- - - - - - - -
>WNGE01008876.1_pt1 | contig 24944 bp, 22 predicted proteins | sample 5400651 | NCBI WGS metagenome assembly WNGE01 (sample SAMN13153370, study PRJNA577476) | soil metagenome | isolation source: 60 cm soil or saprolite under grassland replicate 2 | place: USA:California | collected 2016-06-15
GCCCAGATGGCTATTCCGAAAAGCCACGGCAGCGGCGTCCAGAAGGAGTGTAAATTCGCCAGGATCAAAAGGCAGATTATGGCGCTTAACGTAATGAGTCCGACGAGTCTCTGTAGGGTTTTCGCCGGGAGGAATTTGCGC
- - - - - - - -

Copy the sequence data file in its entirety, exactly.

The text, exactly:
>WNGE01008876.1_pt1 | contig 24944 bp, 22 predicted proteins | sample 5400651 | NCBI WGS metagenome assembly WNGE01 (sample SAMN13153370, study PRJNA577476) | soil metagenome | isolation source: 60 cm soil or saprolite under grassland replicate 2 | place: USA:California | collected 2016-06-15
GCCCAGATGGCTATTCCGAAAAGCCACGGCAGCGGCGTCCAGAAGGAGTGTAAATTCGCCAGGATCAAAAGGCAGATTATGGCGCTTAACGTAATGAGTCCGACGAGTCTCTGTAGGGTTTTCGCCGGGAGGAATTTGCGC